If any of my three readers recall, I have made dulce de leche before in this post. So, I thought that this really was the only way to replicate something as increasingly cultural as dulce de leche in the United States. That’s not necessarily true, as I have discovered, thanks to the help of Alton Brown from an episode of Good Eats entitled “Milk Made”. So, standing here…or sitting here…corrected, I have decided to do a little research into the subject of dulce de leche for you.
Dulce de leche is composed of four simple ingredients that are very easy to find. Milk, sugar, my lover (Madagascar vanilla bean), and baking soda. I thought, originally, that this sauce was much more complicated than either putting a can of condensed milk in a vat of boiling water (and risking hot and sticky culinary napalm in the process) or stirring condensed milk over a double boiler until lightly colored. No, its slightly more complicated, but is composed of the same sort of ingredients that make up condensed milk in the first place.
First, you split the vanilla bean and fetch all of its friends out of the pod. “Hi…” Ahem, moving on.
Then you combine the milk, sugar, pod, and seeds into a saucepan (3 quart, or, like I have, 2.5 quart) and place over medium heat, stirring until the sugar dissolves. As this is happening, I will discuss some history over this sauce.
Dulce de leche finds its origins in South America, and is very popular in what is called the Southern Cone; Argentina, Uruguay, Paraguay, and Chile. It is also popular in Mexico, Peru, and Portugal, and there are different forms of this sauce found in other countries. Mainly, it was created as a way of preserving milk, since there was no refrigeration waaay back when (remember, the beautiful beast known as the refrigerator is a fairly new species). Sugar is a preservative. By lowering the activity of water in a product (or getting between the water molecules), evil little creatures cannot grow and thrive in a normally happy environment. That is why a lot of well-preserved foods are packed with sugar, salt (another preservative), or chemicals that replicate these conditions. Condensed milk itself is a sugar-packed milk product that was invented in the 1800’s. The famous story is that of Gail Borden Jr., who found a way of preserving the extremely perishable product, in reaction to many deaths of children on ships from the cows that were kept on them. Same process does with dulce de leche, its just cooked longer and follows the chemical reactions of caramelization and the Maillard reaction. I’ll explain these later.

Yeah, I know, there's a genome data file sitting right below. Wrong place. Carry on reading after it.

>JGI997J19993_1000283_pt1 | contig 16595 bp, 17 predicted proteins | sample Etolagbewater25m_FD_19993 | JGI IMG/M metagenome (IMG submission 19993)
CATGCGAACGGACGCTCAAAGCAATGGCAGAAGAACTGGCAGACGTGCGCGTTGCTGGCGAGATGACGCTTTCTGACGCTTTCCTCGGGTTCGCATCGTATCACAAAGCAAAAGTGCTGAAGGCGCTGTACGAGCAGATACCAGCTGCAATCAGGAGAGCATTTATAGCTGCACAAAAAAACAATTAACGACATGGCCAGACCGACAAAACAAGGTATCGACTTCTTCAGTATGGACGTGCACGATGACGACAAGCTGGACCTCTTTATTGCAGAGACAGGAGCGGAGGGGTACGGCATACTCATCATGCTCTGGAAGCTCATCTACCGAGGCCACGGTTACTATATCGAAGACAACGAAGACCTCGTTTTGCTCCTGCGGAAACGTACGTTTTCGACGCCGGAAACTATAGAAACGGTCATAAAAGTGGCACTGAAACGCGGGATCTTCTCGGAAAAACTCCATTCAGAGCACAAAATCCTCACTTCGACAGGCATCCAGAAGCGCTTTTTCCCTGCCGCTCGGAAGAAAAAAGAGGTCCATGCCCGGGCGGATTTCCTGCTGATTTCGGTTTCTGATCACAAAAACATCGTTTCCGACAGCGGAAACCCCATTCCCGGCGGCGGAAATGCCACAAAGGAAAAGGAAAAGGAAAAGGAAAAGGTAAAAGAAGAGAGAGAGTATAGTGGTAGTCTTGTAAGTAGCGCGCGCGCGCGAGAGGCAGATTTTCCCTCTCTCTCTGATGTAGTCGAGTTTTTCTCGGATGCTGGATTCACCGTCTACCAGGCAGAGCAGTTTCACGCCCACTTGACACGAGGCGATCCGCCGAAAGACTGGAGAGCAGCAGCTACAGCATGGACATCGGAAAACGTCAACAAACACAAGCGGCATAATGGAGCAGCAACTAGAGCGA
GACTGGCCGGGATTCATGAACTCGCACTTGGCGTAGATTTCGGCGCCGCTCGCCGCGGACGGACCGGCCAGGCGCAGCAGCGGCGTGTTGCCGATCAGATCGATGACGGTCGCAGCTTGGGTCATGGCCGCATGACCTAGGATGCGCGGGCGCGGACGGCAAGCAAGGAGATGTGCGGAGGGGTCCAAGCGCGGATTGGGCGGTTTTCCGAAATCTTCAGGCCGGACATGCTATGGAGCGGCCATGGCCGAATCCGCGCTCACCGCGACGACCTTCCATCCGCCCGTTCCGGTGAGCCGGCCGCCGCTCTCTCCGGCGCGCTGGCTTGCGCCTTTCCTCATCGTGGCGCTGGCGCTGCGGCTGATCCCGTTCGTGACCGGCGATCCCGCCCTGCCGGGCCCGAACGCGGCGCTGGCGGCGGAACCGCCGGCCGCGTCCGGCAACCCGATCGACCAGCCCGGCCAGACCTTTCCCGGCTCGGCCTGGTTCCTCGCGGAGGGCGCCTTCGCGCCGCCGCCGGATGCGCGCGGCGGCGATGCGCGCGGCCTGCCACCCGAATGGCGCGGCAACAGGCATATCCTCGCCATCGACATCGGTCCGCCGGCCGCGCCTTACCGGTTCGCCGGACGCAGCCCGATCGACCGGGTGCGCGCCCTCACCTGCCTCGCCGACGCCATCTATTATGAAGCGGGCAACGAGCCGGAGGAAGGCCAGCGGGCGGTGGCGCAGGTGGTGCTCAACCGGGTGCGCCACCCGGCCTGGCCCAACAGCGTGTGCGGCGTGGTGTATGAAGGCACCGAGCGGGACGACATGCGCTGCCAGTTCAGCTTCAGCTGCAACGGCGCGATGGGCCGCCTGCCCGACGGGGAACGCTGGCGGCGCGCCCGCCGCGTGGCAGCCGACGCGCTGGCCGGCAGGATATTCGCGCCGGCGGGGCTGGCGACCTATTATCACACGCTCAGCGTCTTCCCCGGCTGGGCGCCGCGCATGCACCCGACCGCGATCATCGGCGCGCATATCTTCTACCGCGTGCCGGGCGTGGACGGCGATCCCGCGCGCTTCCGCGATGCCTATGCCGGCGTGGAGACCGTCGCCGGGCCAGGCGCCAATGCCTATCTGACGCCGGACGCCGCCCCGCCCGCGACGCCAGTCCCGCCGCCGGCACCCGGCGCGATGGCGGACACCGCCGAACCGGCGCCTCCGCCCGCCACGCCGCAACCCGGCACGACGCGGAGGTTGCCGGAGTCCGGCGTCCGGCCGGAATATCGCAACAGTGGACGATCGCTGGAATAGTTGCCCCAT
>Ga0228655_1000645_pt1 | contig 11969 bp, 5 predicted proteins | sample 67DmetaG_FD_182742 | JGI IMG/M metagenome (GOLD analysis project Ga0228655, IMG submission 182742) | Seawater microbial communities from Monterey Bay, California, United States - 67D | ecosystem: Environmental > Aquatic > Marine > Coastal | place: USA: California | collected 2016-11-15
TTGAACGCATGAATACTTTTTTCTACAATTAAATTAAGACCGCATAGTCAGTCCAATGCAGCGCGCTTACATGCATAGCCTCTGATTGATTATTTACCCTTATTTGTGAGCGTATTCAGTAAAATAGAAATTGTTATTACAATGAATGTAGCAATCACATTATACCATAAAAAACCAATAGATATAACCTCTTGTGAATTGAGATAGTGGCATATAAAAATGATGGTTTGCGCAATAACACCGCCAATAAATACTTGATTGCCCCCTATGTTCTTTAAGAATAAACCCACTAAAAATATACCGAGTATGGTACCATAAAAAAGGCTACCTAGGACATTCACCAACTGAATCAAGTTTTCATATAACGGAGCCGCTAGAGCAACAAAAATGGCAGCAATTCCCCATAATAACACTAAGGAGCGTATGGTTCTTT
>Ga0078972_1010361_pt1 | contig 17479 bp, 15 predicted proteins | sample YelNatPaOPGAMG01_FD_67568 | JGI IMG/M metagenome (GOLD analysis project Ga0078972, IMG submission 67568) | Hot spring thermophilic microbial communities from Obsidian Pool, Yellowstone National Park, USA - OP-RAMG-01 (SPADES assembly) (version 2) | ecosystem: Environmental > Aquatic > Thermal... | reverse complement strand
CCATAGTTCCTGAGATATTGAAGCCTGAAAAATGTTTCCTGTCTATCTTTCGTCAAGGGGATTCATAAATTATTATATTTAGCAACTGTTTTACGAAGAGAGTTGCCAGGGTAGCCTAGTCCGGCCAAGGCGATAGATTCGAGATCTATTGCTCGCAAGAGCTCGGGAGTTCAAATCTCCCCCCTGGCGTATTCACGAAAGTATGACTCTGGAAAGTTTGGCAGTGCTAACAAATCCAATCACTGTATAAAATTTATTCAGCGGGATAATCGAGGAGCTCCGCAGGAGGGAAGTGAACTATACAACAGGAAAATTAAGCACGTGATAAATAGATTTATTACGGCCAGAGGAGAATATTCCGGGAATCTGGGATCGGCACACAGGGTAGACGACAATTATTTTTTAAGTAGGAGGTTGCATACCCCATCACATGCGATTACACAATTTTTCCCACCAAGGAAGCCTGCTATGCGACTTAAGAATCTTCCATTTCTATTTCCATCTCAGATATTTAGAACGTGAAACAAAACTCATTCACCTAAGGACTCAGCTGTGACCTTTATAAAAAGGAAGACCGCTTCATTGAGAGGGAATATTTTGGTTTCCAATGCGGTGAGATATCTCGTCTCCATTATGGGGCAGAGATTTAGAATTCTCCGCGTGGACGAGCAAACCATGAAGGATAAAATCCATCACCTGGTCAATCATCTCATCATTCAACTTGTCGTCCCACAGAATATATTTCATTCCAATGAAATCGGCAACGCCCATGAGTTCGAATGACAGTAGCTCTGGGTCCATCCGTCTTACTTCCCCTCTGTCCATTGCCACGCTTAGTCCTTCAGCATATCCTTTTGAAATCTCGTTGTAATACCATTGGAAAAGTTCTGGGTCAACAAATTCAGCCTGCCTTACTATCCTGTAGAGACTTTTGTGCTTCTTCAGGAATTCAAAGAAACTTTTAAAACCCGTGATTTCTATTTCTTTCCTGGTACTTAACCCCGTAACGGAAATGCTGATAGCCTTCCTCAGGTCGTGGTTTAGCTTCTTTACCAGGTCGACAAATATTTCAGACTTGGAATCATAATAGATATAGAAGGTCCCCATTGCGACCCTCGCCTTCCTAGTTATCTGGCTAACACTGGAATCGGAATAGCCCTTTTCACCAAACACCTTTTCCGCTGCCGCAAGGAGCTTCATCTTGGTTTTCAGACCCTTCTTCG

Oh! Good, our sugar has dissoved. Now,
Add in the baking soda and bring to a light simmer, stirring occassionally. What the baking soda does is raise the pH a bit, this actually coincides with the whole boiling of pretzels and bagels a bit. When you boil with a higher pH (or more basic) liquid, proteins are broken down into little strands, which help to expose the proteins more to the heat as well as the natural sugars (carbohydrates) which promotes browning (caramelization). Another reason for browning is the Maillard reaction; which has to do with amino acids and sugars in the mixture, which, when they meet, cause an alkaline (basic, of course) reaction, similar to cooking meat and other stuff, to produce a warm and rich taste and pretty color.
Oh, the baking soda also helps to take away grit. Sorry.
I should be a chemist, I’m telling ya.
After an hour of simmering, fish out the vanilla bean. Its given all its got at this point, and it will not be very friendly if you cook it longer than this. Now, continue to simmer and occasionally stir until the liquid reduces and turns a dark color. It should thicken and reduce to one cup as well, but I got impatient and took it out when there was two cups left. Its thinner than it should be, but that’s okay, I’m not eating it, I’m using it for baking.
It should take two hours after the vanilla bean is taken out, so the entire process should be three hours. Low and slow, that’s a good name for the process here.
Strain the sauce to get out any sort of solidified proteins that may have formed on the edge, then transfer to a measuring cup or a bowl, then refrigerate. It will thicken significantly and become the density similar to that of honey.
In other words: Caramba…
Dulce de Leche
1 quart whole milk (I actually used 2%, so anything goes here)
12 ounces sugar, approximately 1 1/2 cups
1 vanilla bean, split and seeds scraped
1/2 teaspoon baking soda
Combine the milk, sugar, vanilla bean and seeds in a large, 4-quart saucepan and place over medium heat. Bring to a simmer, stirring occasionally, until the sugar has dissolved. Once the sugar has dissolved, add the baking soda and stir to combine. Reduce the heat to low and cook uncovered at a bare simmer. Stir occasionally, but do not re-incorporate the foam that appears on the top of the mixture. Continue to cook for 1 hour. Remove the vanilla bean after 1 hour and continue to cook until the mixture is a dark caramel color and has reduced to about 1 cup, approximately 1 1/2 to 2 hours. Strain the mixture through a fine mesh strainer. Store in the refrigerator in a sealed container for up to a month.